But this leads us to another point. Is it, or can it be taught today? More's the point, is Ellis's idea of how to become them or even surpass them valid? If so how?
Just who and what are the current people in DR doing?
Who is fighting with "aiki-in the body" instead of waza?
Who can demonstrate aiki against a myriad of MAers in open sparring?
How about with weapons; traditional or newer ones against men well versed in them?
Again, I think there is a different level of understanding to be had in going through the process and coming out the other side. One that is easily dismissed, or talked over on the web or in the written word but cannot be so easily dismissed in person.
Time and training -or time-in, in their training
Ueshiba went from cowering and crying in the corner in front of Takeda's aiki in 1915 to the makings of a budo giant after 1922. That's just seven years of part time work with Takeda and full time work on his own! Seven years folks!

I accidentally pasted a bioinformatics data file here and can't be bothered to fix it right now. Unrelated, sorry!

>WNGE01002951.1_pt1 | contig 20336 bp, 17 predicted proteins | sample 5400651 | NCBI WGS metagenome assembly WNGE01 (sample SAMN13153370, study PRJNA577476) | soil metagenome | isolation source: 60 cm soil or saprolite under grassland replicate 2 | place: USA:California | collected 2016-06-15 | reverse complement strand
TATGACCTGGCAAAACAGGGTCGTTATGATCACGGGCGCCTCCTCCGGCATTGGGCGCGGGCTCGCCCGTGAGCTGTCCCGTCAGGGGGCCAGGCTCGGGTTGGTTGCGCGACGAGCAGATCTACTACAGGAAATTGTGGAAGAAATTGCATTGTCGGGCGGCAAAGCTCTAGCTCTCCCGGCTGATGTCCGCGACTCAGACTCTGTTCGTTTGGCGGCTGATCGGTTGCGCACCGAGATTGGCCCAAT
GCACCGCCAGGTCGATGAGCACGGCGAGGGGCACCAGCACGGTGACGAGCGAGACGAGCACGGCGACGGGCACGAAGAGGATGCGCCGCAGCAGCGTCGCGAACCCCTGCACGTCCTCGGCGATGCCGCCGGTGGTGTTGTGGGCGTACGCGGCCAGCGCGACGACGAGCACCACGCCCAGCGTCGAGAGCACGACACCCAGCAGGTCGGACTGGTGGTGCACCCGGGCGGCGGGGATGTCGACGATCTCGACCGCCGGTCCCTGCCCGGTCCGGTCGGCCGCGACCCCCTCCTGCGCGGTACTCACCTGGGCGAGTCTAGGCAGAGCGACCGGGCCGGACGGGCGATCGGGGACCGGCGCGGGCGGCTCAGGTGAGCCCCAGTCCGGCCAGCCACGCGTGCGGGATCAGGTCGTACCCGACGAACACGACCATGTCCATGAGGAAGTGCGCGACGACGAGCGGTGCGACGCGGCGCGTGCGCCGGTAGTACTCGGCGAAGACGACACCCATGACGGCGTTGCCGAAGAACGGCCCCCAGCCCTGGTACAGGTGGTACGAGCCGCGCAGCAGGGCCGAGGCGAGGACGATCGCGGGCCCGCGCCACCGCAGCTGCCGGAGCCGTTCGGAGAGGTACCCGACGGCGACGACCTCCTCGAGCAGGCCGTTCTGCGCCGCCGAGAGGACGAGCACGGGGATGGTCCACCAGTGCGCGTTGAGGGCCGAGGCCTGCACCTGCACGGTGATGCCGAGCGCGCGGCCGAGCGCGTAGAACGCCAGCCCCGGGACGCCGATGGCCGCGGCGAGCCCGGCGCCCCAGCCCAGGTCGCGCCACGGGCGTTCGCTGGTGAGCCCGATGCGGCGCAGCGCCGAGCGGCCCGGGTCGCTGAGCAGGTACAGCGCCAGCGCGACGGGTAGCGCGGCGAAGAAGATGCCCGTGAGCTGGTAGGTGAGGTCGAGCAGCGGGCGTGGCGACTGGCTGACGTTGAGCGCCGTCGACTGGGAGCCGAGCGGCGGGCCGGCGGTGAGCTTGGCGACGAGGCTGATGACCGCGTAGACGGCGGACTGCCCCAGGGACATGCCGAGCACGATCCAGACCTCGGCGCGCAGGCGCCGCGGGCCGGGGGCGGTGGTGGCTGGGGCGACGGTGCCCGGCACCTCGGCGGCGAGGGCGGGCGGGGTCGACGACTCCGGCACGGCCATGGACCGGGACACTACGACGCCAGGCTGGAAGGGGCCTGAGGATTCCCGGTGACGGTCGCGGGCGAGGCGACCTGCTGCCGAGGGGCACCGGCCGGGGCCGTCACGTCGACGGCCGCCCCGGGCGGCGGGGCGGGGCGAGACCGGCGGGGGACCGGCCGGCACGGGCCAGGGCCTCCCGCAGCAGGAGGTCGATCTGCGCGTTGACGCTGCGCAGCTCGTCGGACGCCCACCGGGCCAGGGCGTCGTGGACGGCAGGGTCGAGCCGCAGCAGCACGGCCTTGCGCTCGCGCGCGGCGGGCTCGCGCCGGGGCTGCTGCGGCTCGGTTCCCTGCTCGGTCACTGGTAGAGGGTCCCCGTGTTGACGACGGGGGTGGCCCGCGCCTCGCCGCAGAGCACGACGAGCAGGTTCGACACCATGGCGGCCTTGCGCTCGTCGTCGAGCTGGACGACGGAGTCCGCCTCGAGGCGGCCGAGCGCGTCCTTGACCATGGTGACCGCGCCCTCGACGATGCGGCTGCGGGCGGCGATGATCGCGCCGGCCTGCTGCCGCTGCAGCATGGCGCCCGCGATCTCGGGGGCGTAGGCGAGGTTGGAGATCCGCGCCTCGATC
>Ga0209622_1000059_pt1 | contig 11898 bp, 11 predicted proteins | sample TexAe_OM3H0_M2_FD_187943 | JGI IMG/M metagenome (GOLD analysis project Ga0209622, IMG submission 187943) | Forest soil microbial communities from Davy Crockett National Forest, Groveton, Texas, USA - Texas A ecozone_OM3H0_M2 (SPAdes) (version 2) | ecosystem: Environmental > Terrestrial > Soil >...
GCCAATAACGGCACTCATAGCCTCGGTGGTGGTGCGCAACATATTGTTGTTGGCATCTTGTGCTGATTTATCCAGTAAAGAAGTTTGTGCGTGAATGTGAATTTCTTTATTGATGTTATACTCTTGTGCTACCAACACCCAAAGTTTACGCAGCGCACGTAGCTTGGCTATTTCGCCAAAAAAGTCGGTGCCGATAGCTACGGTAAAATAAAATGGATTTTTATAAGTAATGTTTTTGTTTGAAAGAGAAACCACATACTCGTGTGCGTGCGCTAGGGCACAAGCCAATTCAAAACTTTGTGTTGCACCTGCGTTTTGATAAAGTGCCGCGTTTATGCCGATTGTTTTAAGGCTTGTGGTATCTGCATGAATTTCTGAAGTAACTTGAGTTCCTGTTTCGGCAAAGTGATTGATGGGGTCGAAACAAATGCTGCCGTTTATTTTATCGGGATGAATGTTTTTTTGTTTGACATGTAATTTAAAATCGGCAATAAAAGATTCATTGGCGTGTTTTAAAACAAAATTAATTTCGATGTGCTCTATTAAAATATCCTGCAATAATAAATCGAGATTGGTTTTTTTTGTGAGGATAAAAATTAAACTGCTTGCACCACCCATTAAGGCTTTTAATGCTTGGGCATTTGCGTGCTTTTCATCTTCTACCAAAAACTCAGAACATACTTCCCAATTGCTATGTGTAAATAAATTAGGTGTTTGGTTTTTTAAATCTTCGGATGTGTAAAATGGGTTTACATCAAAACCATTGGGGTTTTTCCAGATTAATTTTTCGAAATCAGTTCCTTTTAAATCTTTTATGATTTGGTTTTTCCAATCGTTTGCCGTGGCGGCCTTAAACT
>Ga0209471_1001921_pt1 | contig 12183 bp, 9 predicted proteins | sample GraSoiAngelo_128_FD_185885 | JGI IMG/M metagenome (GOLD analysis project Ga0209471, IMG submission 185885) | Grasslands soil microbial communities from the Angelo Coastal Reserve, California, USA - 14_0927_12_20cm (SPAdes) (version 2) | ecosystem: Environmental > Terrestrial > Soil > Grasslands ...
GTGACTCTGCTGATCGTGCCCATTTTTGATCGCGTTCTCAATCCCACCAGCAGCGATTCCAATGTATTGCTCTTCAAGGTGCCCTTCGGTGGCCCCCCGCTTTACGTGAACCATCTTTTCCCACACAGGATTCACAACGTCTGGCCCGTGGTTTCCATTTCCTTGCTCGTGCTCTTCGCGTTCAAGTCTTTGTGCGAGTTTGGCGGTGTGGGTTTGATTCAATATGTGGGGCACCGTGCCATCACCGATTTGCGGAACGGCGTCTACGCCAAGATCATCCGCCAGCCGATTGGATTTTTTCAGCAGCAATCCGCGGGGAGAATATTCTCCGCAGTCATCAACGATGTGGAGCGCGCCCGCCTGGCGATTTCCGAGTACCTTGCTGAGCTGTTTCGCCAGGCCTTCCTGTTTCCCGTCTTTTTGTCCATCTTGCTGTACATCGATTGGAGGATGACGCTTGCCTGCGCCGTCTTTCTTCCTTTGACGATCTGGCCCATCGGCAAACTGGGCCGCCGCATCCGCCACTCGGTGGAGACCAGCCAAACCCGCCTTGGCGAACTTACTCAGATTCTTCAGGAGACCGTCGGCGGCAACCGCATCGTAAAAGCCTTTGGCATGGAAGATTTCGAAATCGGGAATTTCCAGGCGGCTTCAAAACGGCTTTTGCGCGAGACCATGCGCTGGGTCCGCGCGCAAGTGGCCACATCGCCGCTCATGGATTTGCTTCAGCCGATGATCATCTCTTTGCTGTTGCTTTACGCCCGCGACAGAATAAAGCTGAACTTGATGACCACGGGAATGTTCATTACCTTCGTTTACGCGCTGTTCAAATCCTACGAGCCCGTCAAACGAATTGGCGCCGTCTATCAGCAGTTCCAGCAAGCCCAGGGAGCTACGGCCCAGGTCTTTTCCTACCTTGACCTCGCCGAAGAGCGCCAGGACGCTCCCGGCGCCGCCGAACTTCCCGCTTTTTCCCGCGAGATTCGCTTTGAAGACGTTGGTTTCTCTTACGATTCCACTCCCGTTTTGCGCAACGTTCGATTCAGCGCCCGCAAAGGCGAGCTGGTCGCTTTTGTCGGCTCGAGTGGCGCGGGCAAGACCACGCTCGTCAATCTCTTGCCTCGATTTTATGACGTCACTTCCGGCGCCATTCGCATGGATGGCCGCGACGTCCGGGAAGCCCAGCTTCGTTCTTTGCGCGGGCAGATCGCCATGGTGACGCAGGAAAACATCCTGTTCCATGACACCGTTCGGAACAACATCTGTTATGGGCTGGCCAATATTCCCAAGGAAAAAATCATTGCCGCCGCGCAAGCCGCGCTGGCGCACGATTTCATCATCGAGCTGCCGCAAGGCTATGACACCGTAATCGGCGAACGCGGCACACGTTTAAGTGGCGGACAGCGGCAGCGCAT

This is stunning to focus on. We need to take it…and chew on it before swallowing, and think it through.
Let's get off the "worship the budo giants wagon" and living in days gone by and consider what is possible. Consider what is happening today. Right now!
Consider the changes that are happening in people training this right now.
We have heard the same words from many teachers in Aikido today that are virtual echoes from the past.
You may freely dismiss him a genius and all that and think you will never be able to do what he did and therefore stop trying. I don't believe it for a minute. In fact I would have loved to have challenged him, Takeda and anyone else in the aiki arts just using…aiki. Why? I am looking past them and daring to believe. I think we need to stop looking at their skill level as unattainable and focus more on what IS possible.
As Ellis put it "How to be them"…in so many steps.
It is not going to be "found" in going to the dojo and taking ukemi and going through the ranks. That's for the Budo wallpaper you use to experiment on.
Serious question: are "aiki" (those skills that Takeda and Ueshiba demonstrated) and what we commonly think of as "aikido" (a curriculum of techniques embodying certain principles) mutually exclusive?